Holidays a heart disease risk factor
There are a bunch of factors that can put someone at risk for heart disease — family history, smoking, etc. But, according to a study published in Circulation, a journal of the American Heart Association, the winter holiday season also is considered a risk factor for cardiac and noncardiac death.
While researchers don’t know exactly why heart attacks are more common around holidays, they note possible reasons, including changes in diet and alcohol consumption during the holidays; stress from family interactions, strained finances, travel and entertaining; respiratory problems from burning wood; not paying attention to the signs and symptoms of a heart attack, and delaying emergency treatment when it’s a holiday.
According to a release from the American Heart Association, an analysis in 2004 of 53 million death records over 26 years from across the United States pinpointed more specifically that more cardiac deaths occurred on December 25 than any other day throughout the year, followed by December 26 and January 1.
“The progression of heart disease doesn’t happen overnight, so an uptick in cardiac death during the holidays is actually more the acute manifestations of the disease,” said Dr. Jorge Plutzky, a volunteer with the American Heart Association in a news release. “Factors like cold weather, stress and dietary indiscretion can contribute to a chain of events leading to more stress on the heart. A cardiac event might be triggered because the heart is working harder.”
The Connecticut Department of Public Health states that heart disease is the leading cause of death in the state, with 85 percent of heart disease deaths among those 65 and older.
Heart attack signs include uncomfortable pressure, squeezing, fullness or pain in the center of your chest. It lasts more than a few minutes, or goes away and comes back. Other symptoms include pain or discomfort in one or both arms, the back, neck, jaw or stomac and shortness of breath with or without chest discomfort. Women’s most common heart attack symptom is chest pain or discomfort. But women are somewhat more likely than men to experience some of the other common symptoms, particularly shortness of breath, nausea/vomiting, and back or jaw pain.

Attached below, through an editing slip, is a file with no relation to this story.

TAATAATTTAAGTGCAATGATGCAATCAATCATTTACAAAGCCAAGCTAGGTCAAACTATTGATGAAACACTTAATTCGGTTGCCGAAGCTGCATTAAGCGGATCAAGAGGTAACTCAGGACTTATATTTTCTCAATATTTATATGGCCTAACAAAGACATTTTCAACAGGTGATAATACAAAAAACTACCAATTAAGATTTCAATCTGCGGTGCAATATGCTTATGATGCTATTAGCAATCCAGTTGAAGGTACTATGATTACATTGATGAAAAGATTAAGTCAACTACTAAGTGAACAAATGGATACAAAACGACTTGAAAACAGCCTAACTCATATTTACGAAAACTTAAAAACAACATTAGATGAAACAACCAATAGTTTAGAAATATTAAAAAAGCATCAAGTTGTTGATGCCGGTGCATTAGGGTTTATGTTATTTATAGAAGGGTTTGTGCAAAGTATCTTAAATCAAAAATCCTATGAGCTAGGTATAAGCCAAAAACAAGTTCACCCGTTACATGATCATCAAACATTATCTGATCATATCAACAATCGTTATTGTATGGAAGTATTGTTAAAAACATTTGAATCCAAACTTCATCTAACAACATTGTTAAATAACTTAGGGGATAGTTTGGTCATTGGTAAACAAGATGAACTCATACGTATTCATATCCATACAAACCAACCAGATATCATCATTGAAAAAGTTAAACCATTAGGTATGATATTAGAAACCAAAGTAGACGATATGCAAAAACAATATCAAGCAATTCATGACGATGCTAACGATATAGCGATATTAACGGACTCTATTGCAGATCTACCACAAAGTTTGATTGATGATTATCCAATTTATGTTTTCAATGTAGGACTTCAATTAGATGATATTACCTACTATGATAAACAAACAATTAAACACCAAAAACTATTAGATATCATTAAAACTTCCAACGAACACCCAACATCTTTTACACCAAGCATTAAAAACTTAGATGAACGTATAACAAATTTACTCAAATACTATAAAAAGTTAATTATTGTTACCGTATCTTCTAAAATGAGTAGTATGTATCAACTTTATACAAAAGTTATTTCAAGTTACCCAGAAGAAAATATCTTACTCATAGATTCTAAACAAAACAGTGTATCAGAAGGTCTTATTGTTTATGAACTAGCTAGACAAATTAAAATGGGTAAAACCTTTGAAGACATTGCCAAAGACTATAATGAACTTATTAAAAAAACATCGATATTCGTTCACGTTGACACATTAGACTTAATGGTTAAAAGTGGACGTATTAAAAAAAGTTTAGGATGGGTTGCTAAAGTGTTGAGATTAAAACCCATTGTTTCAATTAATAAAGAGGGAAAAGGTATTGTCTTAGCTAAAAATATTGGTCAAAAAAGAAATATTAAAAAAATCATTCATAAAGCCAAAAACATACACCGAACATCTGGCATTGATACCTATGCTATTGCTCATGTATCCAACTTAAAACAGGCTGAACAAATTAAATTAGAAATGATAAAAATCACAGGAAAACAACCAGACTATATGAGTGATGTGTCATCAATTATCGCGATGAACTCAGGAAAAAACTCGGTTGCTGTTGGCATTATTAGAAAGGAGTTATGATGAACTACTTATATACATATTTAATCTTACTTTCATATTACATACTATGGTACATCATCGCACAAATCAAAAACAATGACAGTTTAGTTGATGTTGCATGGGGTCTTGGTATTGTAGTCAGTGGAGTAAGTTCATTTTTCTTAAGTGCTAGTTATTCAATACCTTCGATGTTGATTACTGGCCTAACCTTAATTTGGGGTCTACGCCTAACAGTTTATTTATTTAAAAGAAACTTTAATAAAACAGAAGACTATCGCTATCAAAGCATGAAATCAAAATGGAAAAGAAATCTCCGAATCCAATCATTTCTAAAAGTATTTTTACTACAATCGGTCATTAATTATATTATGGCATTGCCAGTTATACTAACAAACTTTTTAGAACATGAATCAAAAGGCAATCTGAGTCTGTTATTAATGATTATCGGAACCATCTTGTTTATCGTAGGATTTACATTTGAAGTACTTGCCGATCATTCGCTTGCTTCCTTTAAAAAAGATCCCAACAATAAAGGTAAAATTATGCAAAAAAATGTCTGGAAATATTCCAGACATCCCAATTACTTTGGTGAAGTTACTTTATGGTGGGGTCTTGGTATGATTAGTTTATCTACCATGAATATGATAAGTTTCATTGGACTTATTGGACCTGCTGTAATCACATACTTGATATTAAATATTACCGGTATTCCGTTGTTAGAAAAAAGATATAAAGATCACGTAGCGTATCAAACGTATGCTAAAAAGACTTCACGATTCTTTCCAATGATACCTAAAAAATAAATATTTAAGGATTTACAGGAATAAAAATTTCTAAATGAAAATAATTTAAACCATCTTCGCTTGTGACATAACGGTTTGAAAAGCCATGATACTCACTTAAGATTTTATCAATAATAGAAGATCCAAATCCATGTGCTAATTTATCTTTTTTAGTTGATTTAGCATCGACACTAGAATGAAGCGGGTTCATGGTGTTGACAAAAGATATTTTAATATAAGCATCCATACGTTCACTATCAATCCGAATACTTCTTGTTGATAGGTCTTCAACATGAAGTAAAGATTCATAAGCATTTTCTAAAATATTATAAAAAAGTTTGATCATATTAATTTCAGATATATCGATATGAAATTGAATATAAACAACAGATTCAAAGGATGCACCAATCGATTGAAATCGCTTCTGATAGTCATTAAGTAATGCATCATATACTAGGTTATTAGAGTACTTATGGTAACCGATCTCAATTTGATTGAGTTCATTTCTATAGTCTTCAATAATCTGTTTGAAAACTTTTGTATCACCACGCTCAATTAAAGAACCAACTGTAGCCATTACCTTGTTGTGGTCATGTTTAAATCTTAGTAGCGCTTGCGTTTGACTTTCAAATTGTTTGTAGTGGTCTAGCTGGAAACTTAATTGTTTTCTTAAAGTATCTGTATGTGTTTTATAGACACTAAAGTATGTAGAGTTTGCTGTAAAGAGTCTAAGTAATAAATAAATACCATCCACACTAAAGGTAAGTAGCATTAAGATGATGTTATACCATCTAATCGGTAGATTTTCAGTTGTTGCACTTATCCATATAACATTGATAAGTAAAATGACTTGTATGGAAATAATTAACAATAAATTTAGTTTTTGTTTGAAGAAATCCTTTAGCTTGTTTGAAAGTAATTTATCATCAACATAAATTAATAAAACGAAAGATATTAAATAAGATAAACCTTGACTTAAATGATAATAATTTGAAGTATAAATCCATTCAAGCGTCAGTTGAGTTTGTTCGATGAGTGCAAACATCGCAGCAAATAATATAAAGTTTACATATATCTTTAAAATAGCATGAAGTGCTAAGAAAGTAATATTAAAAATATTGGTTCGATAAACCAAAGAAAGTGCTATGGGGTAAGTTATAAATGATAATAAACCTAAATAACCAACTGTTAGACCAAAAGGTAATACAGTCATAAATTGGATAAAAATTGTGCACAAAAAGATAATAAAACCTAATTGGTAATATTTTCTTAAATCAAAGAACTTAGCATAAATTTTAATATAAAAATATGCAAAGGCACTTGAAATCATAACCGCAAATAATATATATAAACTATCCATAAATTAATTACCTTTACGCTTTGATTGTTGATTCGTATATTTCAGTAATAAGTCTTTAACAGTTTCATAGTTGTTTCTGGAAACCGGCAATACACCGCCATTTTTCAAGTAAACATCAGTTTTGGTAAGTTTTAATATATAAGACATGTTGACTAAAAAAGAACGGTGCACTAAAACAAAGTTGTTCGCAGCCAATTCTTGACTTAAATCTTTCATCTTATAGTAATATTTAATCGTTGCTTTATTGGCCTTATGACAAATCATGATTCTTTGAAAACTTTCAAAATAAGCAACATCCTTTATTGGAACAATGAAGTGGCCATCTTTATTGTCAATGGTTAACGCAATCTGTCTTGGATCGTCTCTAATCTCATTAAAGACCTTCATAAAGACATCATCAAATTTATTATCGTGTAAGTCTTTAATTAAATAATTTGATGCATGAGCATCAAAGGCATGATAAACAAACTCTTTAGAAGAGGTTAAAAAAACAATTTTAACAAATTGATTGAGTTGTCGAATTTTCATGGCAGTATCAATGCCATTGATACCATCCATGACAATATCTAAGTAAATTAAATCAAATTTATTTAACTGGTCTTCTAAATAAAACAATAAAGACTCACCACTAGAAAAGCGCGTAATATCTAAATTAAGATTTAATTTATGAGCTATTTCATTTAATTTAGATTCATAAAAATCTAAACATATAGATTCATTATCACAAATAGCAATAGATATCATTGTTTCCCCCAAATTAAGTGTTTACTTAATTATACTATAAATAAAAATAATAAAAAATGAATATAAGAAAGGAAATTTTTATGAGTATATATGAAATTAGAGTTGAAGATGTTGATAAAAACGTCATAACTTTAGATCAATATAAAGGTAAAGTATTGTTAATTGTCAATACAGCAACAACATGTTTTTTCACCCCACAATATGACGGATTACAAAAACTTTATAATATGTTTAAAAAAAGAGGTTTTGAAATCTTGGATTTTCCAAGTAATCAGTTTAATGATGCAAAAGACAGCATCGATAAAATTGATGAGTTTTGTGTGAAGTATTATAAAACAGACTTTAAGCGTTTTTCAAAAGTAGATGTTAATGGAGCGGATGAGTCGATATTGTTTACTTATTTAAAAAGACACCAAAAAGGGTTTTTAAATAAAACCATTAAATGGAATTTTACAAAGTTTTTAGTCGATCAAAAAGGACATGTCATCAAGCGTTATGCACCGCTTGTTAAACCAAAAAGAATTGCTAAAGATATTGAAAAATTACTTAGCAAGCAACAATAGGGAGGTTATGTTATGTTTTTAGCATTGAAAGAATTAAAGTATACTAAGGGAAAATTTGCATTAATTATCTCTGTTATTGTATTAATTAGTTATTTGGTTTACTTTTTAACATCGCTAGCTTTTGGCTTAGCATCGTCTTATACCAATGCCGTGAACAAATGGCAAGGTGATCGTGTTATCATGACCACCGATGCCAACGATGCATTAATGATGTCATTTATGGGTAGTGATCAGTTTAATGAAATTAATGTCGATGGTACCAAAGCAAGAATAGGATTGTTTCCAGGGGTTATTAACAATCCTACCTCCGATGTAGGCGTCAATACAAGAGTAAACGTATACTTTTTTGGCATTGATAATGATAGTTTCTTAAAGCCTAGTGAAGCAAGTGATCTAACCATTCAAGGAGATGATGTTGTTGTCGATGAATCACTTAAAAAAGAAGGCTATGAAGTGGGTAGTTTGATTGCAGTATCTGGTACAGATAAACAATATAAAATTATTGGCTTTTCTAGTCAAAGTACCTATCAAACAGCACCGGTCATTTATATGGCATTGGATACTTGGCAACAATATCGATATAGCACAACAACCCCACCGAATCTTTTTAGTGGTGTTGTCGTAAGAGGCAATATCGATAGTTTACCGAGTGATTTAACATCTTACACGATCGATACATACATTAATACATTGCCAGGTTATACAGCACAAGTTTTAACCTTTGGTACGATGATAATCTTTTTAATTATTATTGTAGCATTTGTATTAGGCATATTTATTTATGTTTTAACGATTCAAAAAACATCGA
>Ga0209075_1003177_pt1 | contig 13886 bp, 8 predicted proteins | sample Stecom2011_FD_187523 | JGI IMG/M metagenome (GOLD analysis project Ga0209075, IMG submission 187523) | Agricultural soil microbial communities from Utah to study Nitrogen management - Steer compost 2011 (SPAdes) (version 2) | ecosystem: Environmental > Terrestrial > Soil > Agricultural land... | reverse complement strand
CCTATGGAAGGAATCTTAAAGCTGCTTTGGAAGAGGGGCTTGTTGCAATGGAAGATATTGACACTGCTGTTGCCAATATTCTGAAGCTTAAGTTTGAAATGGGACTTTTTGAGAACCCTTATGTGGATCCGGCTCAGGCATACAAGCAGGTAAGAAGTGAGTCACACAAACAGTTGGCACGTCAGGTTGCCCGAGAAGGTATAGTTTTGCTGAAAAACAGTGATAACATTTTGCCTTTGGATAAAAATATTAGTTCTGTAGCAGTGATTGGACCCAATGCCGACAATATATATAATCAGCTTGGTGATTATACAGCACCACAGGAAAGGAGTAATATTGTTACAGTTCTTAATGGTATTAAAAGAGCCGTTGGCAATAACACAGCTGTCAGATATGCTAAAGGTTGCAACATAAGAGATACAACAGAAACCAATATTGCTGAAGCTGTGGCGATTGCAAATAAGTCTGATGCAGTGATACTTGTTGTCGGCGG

If you have any of these signs, call 9-1-1 and get to a hospital right away. Delaying treatment can be the difference between life and death.
According to the AHA, stress sets off a physical chain of events including adrenaline hormone response, increased heart and breathing rates. When stress is constant, or chronic, your body remains in high gear. That chronic stress can increase blood pressure, hurt artery walls and weaken immune systems.
The AHA recommends trying positive self-talk to help you calm down and control stress. Try stress-stoppers like deep breathing and counting to ten before you speak. Find time for joy and gratitude every day, or take up a hobby you like. Exercise to relieve stress and start a meditation practice. Free American Heart Association resources for stress reduction are available at www.heart.org/stress.